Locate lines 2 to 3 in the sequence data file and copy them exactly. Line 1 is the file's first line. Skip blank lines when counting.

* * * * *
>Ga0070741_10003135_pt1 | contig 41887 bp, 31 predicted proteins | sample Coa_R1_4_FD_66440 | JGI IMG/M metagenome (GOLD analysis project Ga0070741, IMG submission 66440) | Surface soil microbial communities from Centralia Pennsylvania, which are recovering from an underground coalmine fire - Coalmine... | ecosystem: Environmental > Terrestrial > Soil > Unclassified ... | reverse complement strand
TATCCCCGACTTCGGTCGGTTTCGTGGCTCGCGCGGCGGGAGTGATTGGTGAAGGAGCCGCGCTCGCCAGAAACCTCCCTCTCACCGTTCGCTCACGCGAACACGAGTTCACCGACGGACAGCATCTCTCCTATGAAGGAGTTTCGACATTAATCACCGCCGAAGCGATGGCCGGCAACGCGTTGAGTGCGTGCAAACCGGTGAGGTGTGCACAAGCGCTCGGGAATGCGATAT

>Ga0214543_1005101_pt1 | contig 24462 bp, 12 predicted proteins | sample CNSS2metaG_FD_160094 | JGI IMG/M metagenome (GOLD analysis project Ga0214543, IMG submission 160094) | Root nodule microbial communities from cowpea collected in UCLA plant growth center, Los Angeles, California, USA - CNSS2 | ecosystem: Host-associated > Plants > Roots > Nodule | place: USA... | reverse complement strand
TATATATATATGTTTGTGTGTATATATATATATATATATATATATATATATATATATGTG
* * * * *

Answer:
TATCCCCGACTTCGGTCGGTTTCGTGGCTCGCGCGGCGGGAGTGATTGGTGAAGGAGCCGCGCTCGCCAGAAACCTCCCTCTCACCGTTCGCTCACGCGAACACGAGTTCACCGACGGACAGCATCTCTCCTATGAAGGAGTTTCGACATTAATCACCGCCGAAGCGATGGCCGGCAACGCGTTGAGTGCGTGCAAACCGGTGAGGTGTGCACAAGCGCTCGGGAATGCGATAT

>Ga0214543_1005101_pt1 | contig 24462 bp, 12 predicted proteins | sample CNSS2metaG_FD_160094 | JGI IMG/M metagenome (GOLD analysis project Ga0214543, IMG submission 160094) | Root nodule microbial communities from cowpea collected in UCLA plant growth center, Los Angeles, California, USA - CNSS2 | ecosystem: Host-associated > Plants > Roots > Nodule | place: USA... | reverse complement strand